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Gangliosidosis is a recessive, genetic disorder. Screening for the gene is not commonly done in all breeds. Breeds most commonly affected by storage diseases are Japanese Chins, Beagle crosses, German Shorthaired Pointers, Portuguese Water Dogs, and the Springer Spaniel. It would be fair to ask a breeder from whom you are considering purchasing a puppy, if both parents have had the DNA test for gangliosidosis, especially of those breeds more commonly affected.
Gangliosidosis is a rare metabolic disorder in dogs. It is commonly known as storage disease because dogs that suffer from it lack an enzyme in their brain that helps with the breakdown of old molecules. Without the ability to rid the brain of old molecules as new ones grow, the result is a build up in the brain that affects the nervous system.
Symptoms can vary greatly between cases but could include:
Gangliosidosis is a type of metabolic disorder. Dogs and humans can suffer from disorders related to the production or the breakdown of molecules in the brain or elsewhere. Other storage diseases include:
Gangliosidosis is a rare, recessive genetic disorder. Dogs carrying the recessive gene should not be bred with another dog carrying the recessive gene or arguably, not at all. Siblings of dogs carrying the gene mutation should certainly be screened before being entered into a breeding program. It is also possible for dogs to eat a poisonous plant that interrupts the enzyme process and acquire a storage disorder that way. Genetics are still the most probable cause.
Symptoms of gangliosidosis in dogs are hard to recognize. Because the disorder comes from the build up of old molecules in the brain the dog may appear normal for some time. Gangliosidosis is a relatively rare affliction, so it may not be on the forefront of your veterinarian's diagnostic mind. When build up becomes severe, the dog’s coordination is affected. Your dog may seem lethargic or depressed. Often head shaking is observed, especially when eating. Your dog may experience seizures. Canine distemper or liver toxicity may resemble symptoms of gangliosidosis. Because these are more common problems, your veterinarian may first mistakenly diagnose your dog. The symptoms are vague and resemble other afflictions. Once gangliosidosis is suspected, your veterinarian can confirm diagnosis with a blood test.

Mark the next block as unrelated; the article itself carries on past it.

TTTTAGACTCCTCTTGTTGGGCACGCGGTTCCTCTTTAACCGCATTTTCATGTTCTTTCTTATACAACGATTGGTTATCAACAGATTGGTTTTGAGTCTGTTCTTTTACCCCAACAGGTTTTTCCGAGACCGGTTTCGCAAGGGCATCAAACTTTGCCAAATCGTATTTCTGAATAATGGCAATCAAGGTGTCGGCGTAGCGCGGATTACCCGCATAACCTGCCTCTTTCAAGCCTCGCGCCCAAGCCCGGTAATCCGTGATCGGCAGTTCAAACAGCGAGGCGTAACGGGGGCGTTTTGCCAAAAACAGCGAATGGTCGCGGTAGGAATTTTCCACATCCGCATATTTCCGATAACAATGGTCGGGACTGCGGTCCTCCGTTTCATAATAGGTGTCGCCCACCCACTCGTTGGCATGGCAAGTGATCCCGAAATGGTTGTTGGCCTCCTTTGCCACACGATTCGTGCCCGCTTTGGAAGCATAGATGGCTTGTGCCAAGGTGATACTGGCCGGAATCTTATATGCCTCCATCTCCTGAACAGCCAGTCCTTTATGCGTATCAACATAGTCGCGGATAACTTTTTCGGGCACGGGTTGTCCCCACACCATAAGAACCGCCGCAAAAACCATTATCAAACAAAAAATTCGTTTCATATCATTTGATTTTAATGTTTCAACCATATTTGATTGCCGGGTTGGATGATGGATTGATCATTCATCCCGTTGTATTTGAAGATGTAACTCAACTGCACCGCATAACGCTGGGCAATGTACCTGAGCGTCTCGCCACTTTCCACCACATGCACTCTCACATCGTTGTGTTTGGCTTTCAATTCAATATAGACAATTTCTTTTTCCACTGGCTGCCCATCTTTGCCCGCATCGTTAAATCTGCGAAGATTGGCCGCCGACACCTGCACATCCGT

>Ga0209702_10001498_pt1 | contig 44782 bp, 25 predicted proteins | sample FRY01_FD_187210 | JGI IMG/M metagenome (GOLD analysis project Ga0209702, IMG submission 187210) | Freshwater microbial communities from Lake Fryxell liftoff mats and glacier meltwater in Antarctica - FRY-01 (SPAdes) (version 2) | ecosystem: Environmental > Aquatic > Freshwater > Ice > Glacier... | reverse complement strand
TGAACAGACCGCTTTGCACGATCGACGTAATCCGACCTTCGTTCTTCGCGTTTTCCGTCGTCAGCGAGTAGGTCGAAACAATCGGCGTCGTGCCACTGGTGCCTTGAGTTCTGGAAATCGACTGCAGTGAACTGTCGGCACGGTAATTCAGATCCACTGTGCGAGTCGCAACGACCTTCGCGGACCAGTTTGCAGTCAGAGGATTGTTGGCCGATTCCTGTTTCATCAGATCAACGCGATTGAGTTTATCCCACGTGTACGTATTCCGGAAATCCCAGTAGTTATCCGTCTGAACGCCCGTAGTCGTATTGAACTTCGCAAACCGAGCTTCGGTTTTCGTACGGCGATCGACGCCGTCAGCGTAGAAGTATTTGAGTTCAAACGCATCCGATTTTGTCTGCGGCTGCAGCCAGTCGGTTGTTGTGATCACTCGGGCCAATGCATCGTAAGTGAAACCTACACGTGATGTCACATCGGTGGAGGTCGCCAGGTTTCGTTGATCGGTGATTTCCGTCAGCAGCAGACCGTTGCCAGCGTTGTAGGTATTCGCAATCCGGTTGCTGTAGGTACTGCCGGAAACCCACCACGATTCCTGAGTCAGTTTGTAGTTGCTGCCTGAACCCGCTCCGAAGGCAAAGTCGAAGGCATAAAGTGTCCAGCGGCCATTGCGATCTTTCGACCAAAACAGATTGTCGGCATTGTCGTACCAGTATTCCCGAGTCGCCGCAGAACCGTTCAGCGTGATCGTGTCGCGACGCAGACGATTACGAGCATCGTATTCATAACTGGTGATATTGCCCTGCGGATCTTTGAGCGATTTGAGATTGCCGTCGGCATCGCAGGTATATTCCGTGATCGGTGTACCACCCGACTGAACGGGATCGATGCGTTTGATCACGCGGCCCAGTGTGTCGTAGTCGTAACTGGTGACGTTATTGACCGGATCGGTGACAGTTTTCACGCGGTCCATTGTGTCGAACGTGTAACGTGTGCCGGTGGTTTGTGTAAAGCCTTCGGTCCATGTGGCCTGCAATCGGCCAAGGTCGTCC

There is no specific treatment for gangliosidosis in dogs. Unfortunately the dog’s quality of life diminishes until euthanasia is considered the most humane choice. Because human’s are affected by similar disorders gene therapies are being tested that may help in the future.
Gangliosidosis is considered fatal in dogs. There are no options for recovery. Prevention through DNA testing and good breeding practices are the best way to avoid this heartbreaking affliction. Euthanasia usually happens within six months of diagnosis. The dog is most commonly an adolescent. This is just enough time for the entire family to be entirely attached to the dog and the loss is tragic. Many breeders will sell puppies with a “health guarantee.” As distressing as it may be, a case of storage disease would be an appropriate time to press your breeder on that guarantee. Most guarantees require the return of the puppy. Breeders are aware that most people will not return a dog they have grown attached to. In a case where euthanasia is the only option and the loss of the dog is unavoidable, you can make the breeder aware of the recessive gene the bitch and stud are carrying.
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